Trapping

 

(This 1247th Buffalo Sunday News column was first published on February 15, 2015.)

 

Dan Carroll with beaver pelt

 

Dan Carroll is retired from his position as biologist for the Tonawanda, Oak Orchard and Braddock Bay Wildlife Management Areas. I know him best as the sponsor of three important programs: the reintroduction of eagles and then ospreys to this region after their extirpation due to DDT and the development of the insect-control program for purple loosestrife that has been so successful nationwide.

 

In retirement Dan and his wife spend much of their summers in the gardens around their Akron home. But in winter Dan turns to another lifelong avocation, trapping.

 

And here is where many of you readers -- passive participants in outdoor activities like bird watching and hiking -- will wince.

 

Because trapping involves killing animals.

 

And our increasingly urban society has been programmed to hate animal killing and to decry anyone who does that killing.

 

It begins in infancy with cuddly teddy bears. Then over half of the books for children involve animals with human characteristics, many even talking. And in most of those stories the villains, along with Wiley Coyote and Sylvester the Cat, are us.

 

Now as adults we are bombarded with books: Animals and their Legal Rights, Green Rage, Animal Theology, Animal Liberation, All Heaven in a Rage (rage seems to be the operative attitude here) and even Feminism and the Defense of Animals. Given the already established public climate, the effect of these books is like stealing candy from a baby.

 

I think that this attitude toward animals is wrong.

 

Some of the resulting postures are simply silly. We can no longer refer to pets, they must be companion animals. We can't dissect animals in school biology classes.

 

But there are darker sides as well. Throw paint on a fur coat; never mind that you're wearing leather shoes. Destroy a lab where animal experimentation contributes to medical practice. A reader expressed this to me in extreme form: "If my father's life could be saved by a drug developed through animal experimentation, I would rather he died."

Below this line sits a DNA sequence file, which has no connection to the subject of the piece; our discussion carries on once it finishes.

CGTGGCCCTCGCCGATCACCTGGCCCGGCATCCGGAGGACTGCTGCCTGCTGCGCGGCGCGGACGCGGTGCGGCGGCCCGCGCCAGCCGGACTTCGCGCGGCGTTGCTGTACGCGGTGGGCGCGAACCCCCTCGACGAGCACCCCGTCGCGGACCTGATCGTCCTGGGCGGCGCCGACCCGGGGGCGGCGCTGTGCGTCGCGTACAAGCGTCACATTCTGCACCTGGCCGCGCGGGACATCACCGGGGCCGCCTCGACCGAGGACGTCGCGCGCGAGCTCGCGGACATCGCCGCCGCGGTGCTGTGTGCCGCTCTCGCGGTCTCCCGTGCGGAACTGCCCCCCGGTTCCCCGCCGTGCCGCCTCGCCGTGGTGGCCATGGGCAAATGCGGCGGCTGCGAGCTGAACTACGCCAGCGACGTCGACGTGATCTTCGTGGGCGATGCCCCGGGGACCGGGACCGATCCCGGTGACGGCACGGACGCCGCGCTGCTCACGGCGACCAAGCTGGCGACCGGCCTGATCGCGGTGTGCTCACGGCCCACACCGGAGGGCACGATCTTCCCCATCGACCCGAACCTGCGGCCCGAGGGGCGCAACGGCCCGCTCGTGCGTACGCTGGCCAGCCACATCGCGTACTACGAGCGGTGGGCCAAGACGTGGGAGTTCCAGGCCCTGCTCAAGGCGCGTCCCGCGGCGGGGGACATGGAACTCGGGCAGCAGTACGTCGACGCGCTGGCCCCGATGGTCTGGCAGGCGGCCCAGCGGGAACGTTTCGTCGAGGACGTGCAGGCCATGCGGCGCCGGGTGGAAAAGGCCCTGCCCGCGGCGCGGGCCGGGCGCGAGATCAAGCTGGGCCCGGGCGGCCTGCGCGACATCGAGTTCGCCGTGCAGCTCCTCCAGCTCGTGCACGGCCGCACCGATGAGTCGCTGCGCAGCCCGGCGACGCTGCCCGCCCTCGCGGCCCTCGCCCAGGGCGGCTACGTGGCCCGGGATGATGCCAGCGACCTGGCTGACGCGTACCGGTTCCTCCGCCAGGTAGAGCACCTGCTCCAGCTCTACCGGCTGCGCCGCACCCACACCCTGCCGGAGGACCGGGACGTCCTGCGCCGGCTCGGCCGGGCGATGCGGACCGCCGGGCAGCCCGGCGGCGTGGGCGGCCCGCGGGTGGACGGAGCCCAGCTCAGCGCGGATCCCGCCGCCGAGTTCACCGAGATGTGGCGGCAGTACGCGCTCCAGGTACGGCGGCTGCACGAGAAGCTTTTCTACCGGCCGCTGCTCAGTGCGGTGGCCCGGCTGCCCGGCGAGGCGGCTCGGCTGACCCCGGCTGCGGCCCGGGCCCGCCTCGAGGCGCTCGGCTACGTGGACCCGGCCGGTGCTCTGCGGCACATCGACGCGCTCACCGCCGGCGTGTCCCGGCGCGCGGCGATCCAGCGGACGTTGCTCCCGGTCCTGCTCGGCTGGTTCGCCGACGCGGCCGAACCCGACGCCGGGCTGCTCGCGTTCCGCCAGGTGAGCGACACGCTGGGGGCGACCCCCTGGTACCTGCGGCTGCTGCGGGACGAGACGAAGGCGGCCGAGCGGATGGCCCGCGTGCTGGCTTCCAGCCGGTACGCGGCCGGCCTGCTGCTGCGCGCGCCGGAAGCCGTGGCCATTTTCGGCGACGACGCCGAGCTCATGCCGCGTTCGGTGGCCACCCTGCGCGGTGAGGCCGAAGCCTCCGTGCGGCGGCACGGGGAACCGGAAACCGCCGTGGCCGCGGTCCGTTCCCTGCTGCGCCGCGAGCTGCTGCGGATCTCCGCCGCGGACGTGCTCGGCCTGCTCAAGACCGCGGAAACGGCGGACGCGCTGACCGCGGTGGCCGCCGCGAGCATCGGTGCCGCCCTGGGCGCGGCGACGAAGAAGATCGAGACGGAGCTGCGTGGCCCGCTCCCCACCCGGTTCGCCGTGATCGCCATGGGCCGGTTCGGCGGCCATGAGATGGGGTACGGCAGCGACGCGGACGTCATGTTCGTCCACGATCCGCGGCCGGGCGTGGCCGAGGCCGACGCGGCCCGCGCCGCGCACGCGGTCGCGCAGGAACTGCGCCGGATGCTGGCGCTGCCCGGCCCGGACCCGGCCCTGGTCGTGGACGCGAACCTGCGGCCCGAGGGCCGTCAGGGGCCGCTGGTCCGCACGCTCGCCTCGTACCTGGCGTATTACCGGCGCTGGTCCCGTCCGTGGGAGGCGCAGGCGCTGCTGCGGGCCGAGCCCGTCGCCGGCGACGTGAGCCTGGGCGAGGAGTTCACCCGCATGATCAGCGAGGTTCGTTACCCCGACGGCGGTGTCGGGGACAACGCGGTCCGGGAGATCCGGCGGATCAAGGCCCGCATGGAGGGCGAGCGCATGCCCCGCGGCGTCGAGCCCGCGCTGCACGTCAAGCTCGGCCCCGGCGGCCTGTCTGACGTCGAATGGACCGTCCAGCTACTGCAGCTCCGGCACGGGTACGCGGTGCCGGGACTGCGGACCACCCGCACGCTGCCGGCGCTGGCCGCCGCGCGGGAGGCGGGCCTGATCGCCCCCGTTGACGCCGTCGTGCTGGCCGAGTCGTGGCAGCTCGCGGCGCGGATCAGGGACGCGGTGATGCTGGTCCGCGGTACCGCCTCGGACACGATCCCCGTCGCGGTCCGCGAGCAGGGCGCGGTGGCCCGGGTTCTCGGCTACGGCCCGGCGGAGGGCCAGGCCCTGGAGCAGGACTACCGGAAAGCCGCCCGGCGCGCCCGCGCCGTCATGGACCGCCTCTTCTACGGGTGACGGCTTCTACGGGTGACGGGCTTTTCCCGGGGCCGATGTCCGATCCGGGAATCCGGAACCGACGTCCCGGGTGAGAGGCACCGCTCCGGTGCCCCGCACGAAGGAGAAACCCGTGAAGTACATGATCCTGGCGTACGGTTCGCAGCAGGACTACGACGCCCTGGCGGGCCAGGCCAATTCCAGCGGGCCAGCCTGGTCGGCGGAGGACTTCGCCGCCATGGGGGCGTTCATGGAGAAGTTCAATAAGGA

Consider the Washington state jogger killed by a mountain lion. A collection was taken up for the woman's children. But another fund, established to save the lion, gained many times the contributions to the family fund.

 

Rural attitudes differ and this was brought home to me when, driving a country road, my car hit and killed a cat. Distressed, I got out to apologize to the farmer who saw this and walked toward me across his lawn. He stopped my stuttering by telling me, "Pay no mind." He picked up the carcass by the tail and walked off toward his barn.

 

My early childhood was spent in urban Rochester, but even there my father would occasionally bring home a live chicken. When she was ready to cook the chicken, my mother would take it into the backyard where she chopped off its head. I was not allowed to watch but I helped pluck out the feathers.

 

Today we are guarded from such death but it still happens. Our meat comes cellophane-wrapped but there are slaughterhouses and butchers who prepare it behind the scenes. Hides continue to be used for many purposes, including clothing. Out of sight is out of mind.

 

Dan Carroll personalizes the activity for me.

 

From late November until mid-February Dan spends about four hours every day running his trap lines. There is much physical effort required, because holes must be chopped in ice to set traps underwater and there are long walks though deep snow. Then he returns home to prepare his catch.

 

His activities are in response to problems: beavers flooding farms and toppling parkland trees, raccoons stealing a corn crop, a weasel in a hen house, muskrats undermining dikes. As Dan pointed out to me, attitudes change when you are the one affected.

 

I thought that trappers made money from their activity. Dan disabused me. He does sell the hides and meat. It turns out, for example, that in some areas muskrat is a delicacy: there it is referred to as marsh rabbit. But once he factors in his equipment and clothing he breaks even, never mind those hours in the field.

 

I see trapping as an activity that should be compared, not with hunting, but with ranching. Dan and his trapping colleagues are managing wildlife just as cattlemen manage wild cattle. We should appreciate them, not decry their activity and certainly not them.